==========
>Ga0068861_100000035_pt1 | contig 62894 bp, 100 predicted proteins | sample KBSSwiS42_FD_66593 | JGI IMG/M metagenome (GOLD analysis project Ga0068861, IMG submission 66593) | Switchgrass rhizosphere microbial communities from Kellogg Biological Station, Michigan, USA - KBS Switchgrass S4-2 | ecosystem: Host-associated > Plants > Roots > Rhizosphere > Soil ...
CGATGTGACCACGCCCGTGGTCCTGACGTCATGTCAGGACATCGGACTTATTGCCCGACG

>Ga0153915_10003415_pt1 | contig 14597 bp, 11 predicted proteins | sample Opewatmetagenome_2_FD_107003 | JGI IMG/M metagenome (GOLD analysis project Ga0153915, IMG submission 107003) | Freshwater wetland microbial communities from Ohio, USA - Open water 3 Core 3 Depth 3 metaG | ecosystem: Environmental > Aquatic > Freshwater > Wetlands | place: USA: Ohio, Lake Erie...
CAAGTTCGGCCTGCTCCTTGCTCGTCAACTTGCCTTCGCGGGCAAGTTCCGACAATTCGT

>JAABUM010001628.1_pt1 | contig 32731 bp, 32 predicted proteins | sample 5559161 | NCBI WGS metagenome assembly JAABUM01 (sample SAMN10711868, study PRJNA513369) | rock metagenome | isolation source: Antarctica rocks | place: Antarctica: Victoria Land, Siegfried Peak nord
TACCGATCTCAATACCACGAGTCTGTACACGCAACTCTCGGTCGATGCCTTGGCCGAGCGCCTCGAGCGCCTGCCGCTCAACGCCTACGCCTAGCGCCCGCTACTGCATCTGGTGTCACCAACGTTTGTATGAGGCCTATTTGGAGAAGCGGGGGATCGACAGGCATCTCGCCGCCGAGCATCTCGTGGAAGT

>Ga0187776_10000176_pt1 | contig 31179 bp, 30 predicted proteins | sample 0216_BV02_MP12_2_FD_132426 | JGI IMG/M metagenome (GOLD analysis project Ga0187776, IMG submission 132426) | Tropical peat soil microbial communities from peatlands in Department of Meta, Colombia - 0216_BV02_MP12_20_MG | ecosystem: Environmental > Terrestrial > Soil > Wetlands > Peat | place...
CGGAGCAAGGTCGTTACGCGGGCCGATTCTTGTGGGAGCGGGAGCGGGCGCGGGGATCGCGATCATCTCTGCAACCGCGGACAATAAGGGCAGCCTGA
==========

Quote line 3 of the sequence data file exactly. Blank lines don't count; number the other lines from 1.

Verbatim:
>Ga0153915_10003415_pt1 | contig 14597 bp, 11 predicted proteins | sample Opewatmetagenome_2_FD_107003 | JGI IMG/M metagenome (GOLD analysis project Ga0153915, IMG submission 107003) | Freshwater wetland microbial communities from Ohio, USA - Open water 3 Core 3 Depth 3 metaG | ecosystem: Environmental > Aquatic > Freshwater > Wetlands | place: USA: Ohio, Lake Erie...